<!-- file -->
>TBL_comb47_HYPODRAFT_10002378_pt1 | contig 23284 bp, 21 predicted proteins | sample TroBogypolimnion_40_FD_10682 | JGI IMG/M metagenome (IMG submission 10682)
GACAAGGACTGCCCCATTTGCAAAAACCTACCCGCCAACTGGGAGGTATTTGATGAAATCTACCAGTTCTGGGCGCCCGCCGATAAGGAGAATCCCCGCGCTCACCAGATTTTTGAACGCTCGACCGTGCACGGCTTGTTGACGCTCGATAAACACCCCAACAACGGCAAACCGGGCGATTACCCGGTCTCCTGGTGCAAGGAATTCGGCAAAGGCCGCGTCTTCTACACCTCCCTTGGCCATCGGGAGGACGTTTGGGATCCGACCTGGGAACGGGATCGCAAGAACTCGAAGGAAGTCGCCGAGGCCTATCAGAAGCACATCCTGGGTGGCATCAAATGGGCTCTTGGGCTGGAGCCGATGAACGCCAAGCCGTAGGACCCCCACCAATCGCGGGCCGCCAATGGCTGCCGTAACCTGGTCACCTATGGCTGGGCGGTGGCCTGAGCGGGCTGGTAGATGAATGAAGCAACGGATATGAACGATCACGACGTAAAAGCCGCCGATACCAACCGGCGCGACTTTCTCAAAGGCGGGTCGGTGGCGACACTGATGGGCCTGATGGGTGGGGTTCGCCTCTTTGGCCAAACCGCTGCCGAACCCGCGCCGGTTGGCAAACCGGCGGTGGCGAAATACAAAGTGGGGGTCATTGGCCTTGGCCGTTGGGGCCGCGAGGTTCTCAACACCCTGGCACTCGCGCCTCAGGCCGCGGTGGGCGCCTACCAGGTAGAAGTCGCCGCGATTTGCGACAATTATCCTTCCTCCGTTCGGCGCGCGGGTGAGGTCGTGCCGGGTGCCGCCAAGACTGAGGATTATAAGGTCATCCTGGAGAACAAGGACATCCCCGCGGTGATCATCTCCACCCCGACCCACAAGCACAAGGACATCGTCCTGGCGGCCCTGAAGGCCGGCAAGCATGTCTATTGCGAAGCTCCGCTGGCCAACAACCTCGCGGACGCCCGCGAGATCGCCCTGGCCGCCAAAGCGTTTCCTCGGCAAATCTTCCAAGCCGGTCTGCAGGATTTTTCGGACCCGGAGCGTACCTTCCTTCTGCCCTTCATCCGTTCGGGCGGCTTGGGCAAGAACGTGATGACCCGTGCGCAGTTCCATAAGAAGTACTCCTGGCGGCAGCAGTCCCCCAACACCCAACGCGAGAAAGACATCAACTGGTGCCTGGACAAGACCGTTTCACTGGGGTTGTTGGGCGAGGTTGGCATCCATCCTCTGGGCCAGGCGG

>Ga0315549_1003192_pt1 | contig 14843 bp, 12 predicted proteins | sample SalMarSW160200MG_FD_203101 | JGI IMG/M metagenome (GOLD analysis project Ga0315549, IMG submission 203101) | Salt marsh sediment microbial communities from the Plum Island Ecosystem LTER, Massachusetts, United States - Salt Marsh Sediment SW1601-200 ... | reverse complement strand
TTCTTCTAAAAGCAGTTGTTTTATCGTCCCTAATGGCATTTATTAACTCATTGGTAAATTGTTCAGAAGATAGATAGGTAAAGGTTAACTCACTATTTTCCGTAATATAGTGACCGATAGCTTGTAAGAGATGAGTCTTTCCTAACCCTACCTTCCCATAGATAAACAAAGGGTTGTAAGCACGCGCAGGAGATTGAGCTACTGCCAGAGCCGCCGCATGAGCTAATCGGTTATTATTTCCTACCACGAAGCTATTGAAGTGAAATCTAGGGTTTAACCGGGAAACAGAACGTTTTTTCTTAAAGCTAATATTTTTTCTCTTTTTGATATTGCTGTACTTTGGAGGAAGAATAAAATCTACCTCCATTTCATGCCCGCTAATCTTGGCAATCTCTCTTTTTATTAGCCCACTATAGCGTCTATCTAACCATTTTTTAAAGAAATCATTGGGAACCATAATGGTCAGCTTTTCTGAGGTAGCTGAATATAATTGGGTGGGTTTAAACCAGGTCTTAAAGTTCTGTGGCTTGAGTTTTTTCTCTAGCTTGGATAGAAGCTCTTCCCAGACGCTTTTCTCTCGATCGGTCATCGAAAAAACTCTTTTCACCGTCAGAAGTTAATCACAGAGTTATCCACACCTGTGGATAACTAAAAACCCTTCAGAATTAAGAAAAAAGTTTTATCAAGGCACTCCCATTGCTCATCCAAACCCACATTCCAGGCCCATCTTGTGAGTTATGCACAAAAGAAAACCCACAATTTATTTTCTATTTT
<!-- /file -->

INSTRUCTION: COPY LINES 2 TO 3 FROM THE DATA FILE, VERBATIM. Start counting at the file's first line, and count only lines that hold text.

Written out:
GACAAGGACTGCCCCATTTGCAAAAACCTACCCGCCAACTGGGAGGTATTTGATGAAATCTACCAGTTCTGGGCGCCCGCCGATAAGGAGAATCCCCGCGCTCACCAGATTTTTGAACGCTCGACCGTGCACGGCTTGTTGACGCTCGATAAACACCCCAACAACGGCAAACCGGGCGATTACCCGGTCTCCTGGTGCAAGGAATTCGGCAAAGGCCGCGTCTTCTACACCTCCCTTGGCCATCGGGAGGACGTTTGGGATCCGACCTGGGAACGGGATCGCAAGAACTCGAAGGAAGTCGCCGAGGCCTATCAGAAGCACATCCTGGGTGGCATCAAATGGGCTCTTGGGCTGGAGCCGATGAACGCCAAGCCGTAGGACCCCCACCAATCGCGGGCCGCCAATGGCTGCCGTAACCTGGTCACCTATGGCTGGGCGGTGGCCTGAGCGGGCTGGTAGATGAATGAAGCAACGGATATGAACGATCACGACGTAAAAGCCGCCGATACCAACCGGCGCGACTTTCTCAAAGGCGGGTCGGTGGCGACACTGATGGGCCTGATGGGTGGGGTTCGCCTCTTTGGCCAAACCGCTGCCGAACCCGCGCCGGTTGGCAAACCGGCGGTGGCGAAATACAAAGTGGGGGTCATTGGCCTTGGCCGTTGGGGCCGCGAGGTTCTCAACACCCTGGCACTCGCGCCTCAGGCCGCGGTGGGCGCCTACCAGGTAGAAGTCGCCGCGATTTGCGACAATTATCCTTCCTCCGTTCGGCGCGCGGGTGAGGTCGTGCCGGGTGCCGCCAAGACTGAGGATTATAAGGTCATCCTGGAGAACAAGGACATCCCCGCGGTGATCATCTCCACCCCGACCCACAAGCACAAGGACATCGTCCTGGCGGCCCTGAAGGCCGGCAAGCATGTCTATTGCGAAGCTCCGCTGGCCAACAACCTCGCGGACGCCCGCGAGATCGCCCTGGCCGCCAAAGCGTTTCCTCGGCAAATCTTCCAAGCCGGTCTGCAGGATTTTTCGGACCCGGAGCGTACCTTCCTTCTGCCCTTCATCCGTTCGGGCGGCTTGGGCAAGAACGTGATGACCCGTGCGCAGTTCCATAAGAAGTACTCCTGGCGGCAGCAGTCCCCCAACACCCAACGCGAGAAAGACATCAACTGGTGCCTGGACAAGACCGTTTCACTGGGGTTGTTGGGCGAGGTTGGCATCCATCCTCTGGGCCAGGCGG

>Ga0315549_1003192_pt1 | contig 14843 bp, 12 predicted proteins | sample SalMarSW160200MG_FD_203101 | JGI IMG/M metagenome (GOLD analysis project Ga0315549, IMG submission 203101) | Salt marsh sediment microbial communities from the Plum Island Ecosystem LTER, Massachusetts, United States - Salt Marsh Sediment SW1601-200 ... | reverse complement strand